July brought several newly rescued orphaned elephants into the Nairobi Nursery, and even having hurriedly constructed some new Stockades, the Nursery began filling up rapidly. On the 11th an a young bull from the Gazi area of Northern Tsavo East, (named “Garzi”) came in and was put into the Stockade abutting that of Laragai, who was largely instrumental in comforting and calming him down so quickly.
The 20th saw the arrival of a tragic orphaned baby named “Karibu” from one of the Ranches abutting Tsavo, but who arrived in a state of collapse and could not be revived despite intravenous drip infusion. This calf passed away two days later, on the 22nd, but there was barely time to even grieve, for another severely damaged orphan who had been rescued by the Voi Keepers the previous evening and had spent the night at the Voi Stockades, needed to be brought to the Nairobi Nursery urgently. This 8 month old female calf given the name “Duruma” was in a heartbreaking condition, unable to move both the front and back legs on the left side of her body and crashing to the ground on her face each time she attempted to charge the rescuers. Her trauma, terror and suffering was painful to witness. This tragic calf was the victim of some mysterious accident that had taken place on the notorious Taita Ranch abutting Tsavo, a longtime poaching hotspot abutting the Park.
Duruma’s elephant mother was still beside her when the Voi Keepers and the KWS/DSWT Mobile Veterinary were called upon by KWS to rescue her. What could have caused such a severe injury to this calf still remains a mystery, an obvious assumption being having collided with a passing vehicle, but no other abrasions or bruising of the body was evident. After arrival at the Nairobi Nursery on the 22nd, our newly donated Mobile X-ray Unit, was put to good use. The bones of the front leg appeared intact, but there had obviously been extreme tendon and ligament damage near the shoulder to render the front limb immobile. The femur of the hind limb on the same side of the body was completely shattered, so damaged that our Nairobi Vet recommended euthanasia to alleviate such terrible and irreversible suffering which was so distressing that even our seasoned Elephant Keepers suggested that she be humanely put to rest. She was given milk, and pain relief before this took place, and with very heavy hearts this tragic baby was laid to rest in the Park Forest, joining all the other tragic victims of human cruelty and greed.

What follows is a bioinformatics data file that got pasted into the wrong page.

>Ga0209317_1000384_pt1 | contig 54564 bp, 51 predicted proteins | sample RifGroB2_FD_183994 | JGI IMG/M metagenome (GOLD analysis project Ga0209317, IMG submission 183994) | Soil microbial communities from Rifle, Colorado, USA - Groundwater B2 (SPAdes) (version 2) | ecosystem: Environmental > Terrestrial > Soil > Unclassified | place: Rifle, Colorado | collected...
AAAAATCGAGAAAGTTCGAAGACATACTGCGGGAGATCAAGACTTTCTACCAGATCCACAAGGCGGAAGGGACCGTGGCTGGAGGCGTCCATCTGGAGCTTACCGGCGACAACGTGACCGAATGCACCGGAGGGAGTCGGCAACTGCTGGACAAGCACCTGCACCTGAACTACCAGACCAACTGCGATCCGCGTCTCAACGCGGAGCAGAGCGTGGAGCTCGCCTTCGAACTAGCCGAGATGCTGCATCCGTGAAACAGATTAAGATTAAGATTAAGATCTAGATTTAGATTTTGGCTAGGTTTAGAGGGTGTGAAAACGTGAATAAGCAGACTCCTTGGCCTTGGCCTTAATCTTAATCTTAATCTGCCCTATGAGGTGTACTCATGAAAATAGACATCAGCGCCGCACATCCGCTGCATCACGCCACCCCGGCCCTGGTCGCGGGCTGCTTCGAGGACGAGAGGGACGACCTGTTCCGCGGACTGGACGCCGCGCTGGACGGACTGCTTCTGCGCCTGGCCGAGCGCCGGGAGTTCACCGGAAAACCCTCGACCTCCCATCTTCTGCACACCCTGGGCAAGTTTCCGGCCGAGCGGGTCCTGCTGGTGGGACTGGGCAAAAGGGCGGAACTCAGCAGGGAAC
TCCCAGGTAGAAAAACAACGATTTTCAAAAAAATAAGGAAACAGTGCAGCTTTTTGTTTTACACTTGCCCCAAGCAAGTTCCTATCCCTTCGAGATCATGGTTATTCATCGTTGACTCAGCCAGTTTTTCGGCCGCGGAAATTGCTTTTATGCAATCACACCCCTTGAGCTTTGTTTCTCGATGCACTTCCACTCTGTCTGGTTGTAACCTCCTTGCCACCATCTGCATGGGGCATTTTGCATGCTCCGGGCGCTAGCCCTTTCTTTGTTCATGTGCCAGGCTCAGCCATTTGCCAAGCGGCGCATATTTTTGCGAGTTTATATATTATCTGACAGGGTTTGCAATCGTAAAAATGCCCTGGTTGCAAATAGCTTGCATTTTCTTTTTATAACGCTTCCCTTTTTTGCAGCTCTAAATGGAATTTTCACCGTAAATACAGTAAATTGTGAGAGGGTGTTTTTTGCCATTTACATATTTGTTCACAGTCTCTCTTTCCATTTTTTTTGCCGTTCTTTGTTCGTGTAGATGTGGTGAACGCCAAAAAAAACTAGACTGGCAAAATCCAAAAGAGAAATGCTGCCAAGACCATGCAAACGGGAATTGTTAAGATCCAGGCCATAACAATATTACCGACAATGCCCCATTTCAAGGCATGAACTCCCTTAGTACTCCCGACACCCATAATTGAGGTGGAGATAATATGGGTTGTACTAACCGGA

The 31st saw the rescue of yearling “Vuria” from the Taita Hills Sanctuary, believed to be a poaching victim, who was airlifted from the Salt Lick Lodge Airstrip, who has since joined the other Nursery babies and is doing well.
The Health of Kwale has remained a concern, but we continue to do all we can for him, and thankfully towards the end of the month his appetite has approved enormously, which is a positive sign. Laragai and Tundani are Kwale’s closest friends, who always afford him special attention, and remain close to him throughout the day. For a while Balguda also seemed “off colour”, his blood indicating a severe bacterial infection for which he was treated. He has since responded well and is now himself again.
Meanwhile, the Nursery baby “Ajabu” has managed to push out her second molar, though not without the usual teething indicator problems which are always cause for concern in the very young. Sonje adores little Ajabu, allowing the baby to comfort suckle her ears – a special privilege allowed to the “special” babies of older females.